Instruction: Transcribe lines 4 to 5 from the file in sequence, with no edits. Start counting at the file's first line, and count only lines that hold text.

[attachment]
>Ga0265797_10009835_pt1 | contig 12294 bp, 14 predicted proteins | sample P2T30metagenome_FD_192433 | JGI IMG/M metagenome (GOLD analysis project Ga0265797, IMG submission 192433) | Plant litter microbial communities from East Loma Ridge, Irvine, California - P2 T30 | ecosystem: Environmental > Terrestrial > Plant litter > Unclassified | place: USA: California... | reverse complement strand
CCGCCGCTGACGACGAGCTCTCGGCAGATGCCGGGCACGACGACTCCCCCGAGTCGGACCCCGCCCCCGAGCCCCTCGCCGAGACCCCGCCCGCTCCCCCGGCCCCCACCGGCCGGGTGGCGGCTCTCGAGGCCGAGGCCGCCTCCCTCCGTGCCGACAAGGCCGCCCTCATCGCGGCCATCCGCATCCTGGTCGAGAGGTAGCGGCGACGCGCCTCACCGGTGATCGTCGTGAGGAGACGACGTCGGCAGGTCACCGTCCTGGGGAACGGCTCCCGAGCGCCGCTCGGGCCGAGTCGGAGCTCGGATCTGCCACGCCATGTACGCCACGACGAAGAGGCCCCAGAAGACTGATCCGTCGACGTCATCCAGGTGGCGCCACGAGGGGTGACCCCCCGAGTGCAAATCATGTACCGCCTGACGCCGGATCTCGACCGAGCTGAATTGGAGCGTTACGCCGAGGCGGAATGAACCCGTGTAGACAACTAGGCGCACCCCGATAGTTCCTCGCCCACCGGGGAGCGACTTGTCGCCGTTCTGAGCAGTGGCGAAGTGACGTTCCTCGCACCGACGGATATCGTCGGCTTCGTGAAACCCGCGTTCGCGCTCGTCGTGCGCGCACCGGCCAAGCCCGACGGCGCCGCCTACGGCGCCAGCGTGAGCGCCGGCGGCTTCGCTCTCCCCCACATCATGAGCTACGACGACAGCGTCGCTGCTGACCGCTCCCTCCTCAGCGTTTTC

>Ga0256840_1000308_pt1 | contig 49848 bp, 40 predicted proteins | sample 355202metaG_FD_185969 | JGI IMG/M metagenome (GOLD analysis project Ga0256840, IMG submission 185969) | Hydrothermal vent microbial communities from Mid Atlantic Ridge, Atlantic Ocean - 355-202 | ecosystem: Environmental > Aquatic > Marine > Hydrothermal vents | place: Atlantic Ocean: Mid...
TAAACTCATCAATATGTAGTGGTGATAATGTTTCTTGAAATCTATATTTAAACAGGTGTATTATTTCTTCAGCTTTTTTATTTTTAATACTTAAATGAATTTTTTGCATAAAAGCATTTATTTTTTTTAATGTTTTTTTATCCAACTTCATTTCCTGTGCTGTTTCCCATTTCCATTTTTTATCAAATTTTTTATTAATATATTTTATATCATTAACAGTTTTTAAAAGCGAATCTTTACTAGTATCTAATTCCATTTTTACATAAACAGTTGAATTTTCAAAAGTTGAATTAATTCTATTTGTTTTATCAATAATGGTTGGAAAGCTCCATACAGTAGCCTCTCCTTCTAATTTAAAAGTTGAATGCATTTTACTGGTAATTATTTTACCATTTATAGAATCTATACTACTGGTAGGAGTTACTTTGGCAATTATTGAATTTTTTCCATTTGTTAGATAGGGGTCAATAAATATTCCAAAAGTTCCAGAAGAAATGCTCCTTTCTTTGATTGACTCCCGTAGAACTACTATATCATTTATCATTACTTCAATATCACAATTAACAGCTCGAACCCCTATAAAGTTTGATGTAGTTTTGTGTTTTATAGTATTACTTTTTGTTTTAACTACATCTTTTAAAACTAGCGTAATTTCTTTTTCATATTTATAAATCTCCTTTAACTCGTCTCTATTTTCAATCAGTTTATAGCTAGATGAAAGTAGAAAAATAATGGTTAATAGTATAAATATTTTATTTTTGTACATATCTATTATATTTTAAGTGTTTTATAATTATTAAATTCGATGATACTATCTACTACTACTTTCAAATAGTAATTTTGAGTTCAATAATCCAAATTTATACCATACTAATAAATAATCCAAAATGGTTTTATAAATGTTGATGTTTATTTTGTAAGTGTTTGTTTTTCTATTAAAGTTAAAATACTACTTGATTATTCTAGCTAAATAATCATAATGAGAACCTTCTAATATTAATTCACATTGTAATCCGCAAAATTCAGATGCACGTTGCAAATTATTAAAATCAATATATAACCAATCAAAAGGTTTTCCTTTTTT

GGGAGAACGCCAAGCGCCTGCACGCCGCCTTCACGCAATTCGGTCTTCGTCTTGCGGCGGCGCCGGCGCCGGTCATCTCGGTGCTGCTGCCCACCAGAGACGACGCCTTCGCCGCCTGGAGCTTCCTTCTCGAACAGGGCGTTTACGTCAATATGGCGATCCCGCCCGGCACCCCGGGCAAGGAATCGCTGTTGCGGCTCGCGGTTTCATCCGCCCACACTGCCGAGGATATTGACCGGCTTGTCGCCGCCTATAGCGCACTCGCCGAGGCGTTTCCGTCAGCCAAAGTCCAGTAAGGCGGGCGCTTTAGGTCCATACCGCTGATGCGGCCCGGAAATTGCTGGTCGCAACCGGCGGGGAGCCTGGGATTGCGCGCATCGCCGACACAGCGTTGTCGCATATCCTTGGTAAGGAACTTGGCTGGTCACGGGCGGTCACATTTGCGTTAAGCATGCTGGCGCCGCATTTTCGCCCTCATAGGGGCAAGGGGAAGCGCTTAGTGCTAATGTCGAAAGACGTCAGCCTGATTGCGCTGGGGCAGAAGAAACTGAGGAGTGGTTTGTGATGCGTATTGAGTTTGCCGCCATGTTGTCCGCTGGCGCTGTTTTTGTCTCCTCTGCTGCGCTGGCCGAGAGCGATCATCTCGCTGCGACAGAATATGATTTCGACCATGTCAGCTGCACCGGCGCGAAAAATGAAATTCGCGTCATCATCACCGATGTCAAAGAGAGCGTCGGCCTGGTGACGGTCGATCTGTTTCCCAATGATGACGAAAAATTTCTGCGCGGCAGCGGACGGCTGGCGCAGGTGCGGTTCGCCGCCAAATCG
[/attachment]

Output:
TAAACTCATCAATATGTAGTGGTGATAATGTTTCTTGAAATCTATATTTAAACAGGTGTATTATTTCTTCAGCTTTTTTATTTTTAATACTTAAATGAATTTTTTGCATAAAAGCATTTATTTTTTTTAATGTTTTTTTATCCAACTTCATTTCCTGTGCTGTTTCCCATTTCCATTTTTTATCAAATTTTTTATTAATATATTTTATATCATTAACAGTTTTTAAAAGCGAATCTTTACTAGTATCTAATTCCATTTTTACATAAACAGTTGAATTTTCAAAAGTTGAATTAATTCTATTTGTTTTATCAATAATGGTTGGAAAGCTCCATACAGTAGCCTCTCCTTCTAATTTAAAAGTTGAATGCATTTTACTGGTAATTATTTTACCATTTATAGAATCTATACTACTGGTAGGAGTTACTTTGGCAATTATTGAATTTTTTCCATTTGTTAGATAGGGGTCAATAAATATTCCAAAAGTTCCAGAAGAAATGCTCCTTTCTTTGATTGACTCCCGTAGAACTACTATATCATTTATCATTACTTCAATATCACAATTAACAGCTCGAACCCCTATAAAGTTTGATGTAGTTTTGTGTTTTATAGTATTACTTTTTGTTTTAACTACATCTTTTAAAACTAGCGTAATTTCTTTTTCATATTTATAAATCTCCTTTAACTCGTCTCTATTTTCAATCAGTTTATAGCTAGATGAAAGTAGAAAAATAATGGTTAATAGTATAAATATTTTATTTTTGTACATATCTATTATATTTTAAGTGTTTTATAATTATTAAATTCGATGATACTATCTACTACTACTTTCAAATAGTAATTTTGAGTTCAATAATCCAAATTTATACCATACTAATAAATAATCCAAAATGGTTTTATAAATGTTGATGTTTATTTTGTAAGTGTTTGTTTTTCTATTAAAGTTAAAATACTACTTGATTATTCTAGCTAAATAATCATAATGAGAACCTTCTAATATTAATTCACATTGTAATCCGCAAAATTCAGATGCACGTTGCAAATTATTAAAATCAATATATAACCAATCAAAAGGTTTTCCTTTTTT

GGGAGAACGCCAAGCGCCTGCACGCCGCCTTCACGCAATTCGGTCTTCGTCTTGCGGCGGCGCCGGCGCCGGTCATCTCGGTGCTGCTGCCCACCAGAGACGACGCCTTCGCCGCCTGGAGCTTCCTTCTCGAACAGGGCGTTTACGTCAATATGGCGATCCCGCCCGGCACCCCGGGCAAGGAATCGCTGTTGCGGCTCGCGGTTTCATCCGCCCACACTGCCGAGGATATTGACCGGCTTGTCGCCGCCTATAGCGCACTCGCCGAGGCGTTTCCGTCAGCCAAAGTCCAGTAAGGCGGGCGCTTTAGGTCCATACCGCTGATGCGGCCCGGAAATTGCTGGTCGCAACCGGCGGGGAGCCTGGGATTGCGCGCATCGCCGACACAGCGTTGTCGCATATCCTTGGTAAGGAACTTGGCTGGTCACGGGCGGTCACATTTGCGTTAAGCATGCTGGCGCCGCATTTTCGCCCTCATAGGGGCAAGGGGAAGCGCTTAGTGCTAATGTCGAAAGACGTCAGCCTGATTGCGCTGGGGCAGAAGAAACTGAGGAGTGGTTTGTGATGCGTATTGAGTTTGCCGCCATGTTGTCCGCTGGCGCTGTTTTTGTCTCCTCTGCTGCGCTGGCCGAGAGCGATCATCTCGCTGCGACAGAATATGATTTCGACCATGTCAGCTGCACCGGCGCGAAAAATGAAATTCGCGTCATCATCACCGATGTCAAAGAGAGCGTCGGCCTGGTGACGGTCGATCTGTTTCCCAATGATGACGAAAAATTTCTGCGCGGCAGCGGACGGCTGGCGCAGGTGCGGTTCGCCGCCAAATCG